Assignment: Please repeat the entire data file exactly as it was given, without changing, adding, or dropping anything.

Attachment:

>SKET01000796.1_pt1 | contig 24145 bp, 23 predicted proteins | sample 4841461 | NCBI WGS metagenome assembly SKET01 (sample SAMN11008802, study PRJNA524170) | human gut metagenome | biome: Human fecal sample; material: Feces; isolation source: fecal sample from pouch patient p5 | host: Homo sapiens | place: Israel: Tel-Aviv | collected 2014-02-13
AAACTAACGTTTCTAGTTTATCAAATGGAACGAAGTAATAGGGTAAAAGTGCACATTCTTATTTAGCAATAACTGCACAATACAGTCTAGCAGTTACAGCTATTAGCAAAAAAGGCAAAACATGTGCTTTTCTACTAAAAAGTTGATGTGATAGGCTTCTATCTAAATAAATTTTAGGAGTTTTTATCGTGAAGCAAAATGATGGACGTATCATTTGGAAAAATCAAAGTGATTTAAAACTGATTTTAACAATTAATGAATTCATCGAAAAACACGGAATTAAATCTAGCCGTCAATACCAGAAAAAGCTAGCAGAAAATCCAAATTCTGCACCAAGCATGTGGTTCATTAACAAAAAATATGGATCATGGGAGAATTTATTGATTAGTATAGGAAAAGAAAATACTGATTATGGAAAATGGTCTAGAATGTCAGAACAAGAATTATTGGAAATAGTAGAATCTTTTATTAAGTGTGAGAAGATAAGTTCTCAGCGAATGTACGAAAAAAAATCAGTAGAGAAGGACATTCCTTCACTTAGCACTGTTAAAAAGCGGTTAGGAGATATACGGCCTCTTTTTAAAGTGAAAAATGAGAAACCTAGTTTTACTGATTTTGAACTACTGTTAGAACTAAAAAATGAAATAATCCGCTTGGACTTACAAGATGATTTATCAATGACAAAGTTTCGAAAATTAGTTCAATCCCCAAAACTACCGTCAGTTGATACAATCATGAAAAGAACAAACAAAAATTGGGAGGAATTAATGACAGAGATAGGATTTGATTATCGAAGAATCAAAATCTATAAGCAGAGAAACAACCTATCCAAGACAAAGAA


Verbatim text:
>SKET01000796.1_pt1 | contig 24145 bp, 23 predicted proteins | sample 4841461 | NCBI WGS metagenome assembly SKET01 (sample SAMN11008802, study PRJNA524170) | human gut metagenome | biome: Human fecal sample; material: Feces; isolation source: fecal sample from pouch patient p5 | host: Homo sapiens | place: Israel: Tel-Aviv | collected 2014-02-13
AAACTAACGTTTCTAGTTTATCAAATGGAACGAAGTAATAGGGTAAAAGTGCACATTCTTATTTAGCAATAACTGCACAATACAGTCTAGCAGTTACAGCTATTAGCAAAAAAGGCAAAACATGTGCTTTTCTACTAAAAAGTTGATGTGATAGGCTTCTATCTAAATAAATTTTAGGAGTTTTTATCGTGAAGCAAAATGATGGACGTATCATTTGGAAAAATCAAAGTGATTTAAAACTGATTTTAACAATTAATGAATTCATCGAAAAACACGGAATTAAATCTAGCCGTCAATACCAGAAAAAGCTAGCAGAAAATCCAAATTCTGCACCAAGCATGTGGTTCATTAACAAAAAATATGGATCATGGGAGAATTTATTGATTAGTATAGGAAAAGAAAATACTGATTATGGAAAATGGTCTAGAATGTCAGAACAAGAATTATTGGAAATAGTAGAATCTTTTATTAAGTGTGAGAAGATAAGTTCTCAGCGAATGTACGAAAAAAAATCAGTAGAGAAGGACATTCCTTCACTTAGCACTGTTAAAAAGCGGTTAGGAGATATACGGCCTCTTTTTAAAGTGAAAAATGAGAAACCTAGTTTTACTGATTTTGAACTACTGTTAGAACTAAAAAATGAAATAATCCGCTTGGACTTACAAGATGATTTATCAATGACAAAGTTTCGAAAATTAGTTCAATCCCCAAAACTACCGTCAGTTGATACAATCATGAAAAGAACAAACAAAAATTGGGAGGAATTAATGACAGAGATAGGATTTGATTATCGAAGAATCAAAATCTATAAGCAGAGAAACAACCTATCCAAGACAAAGAA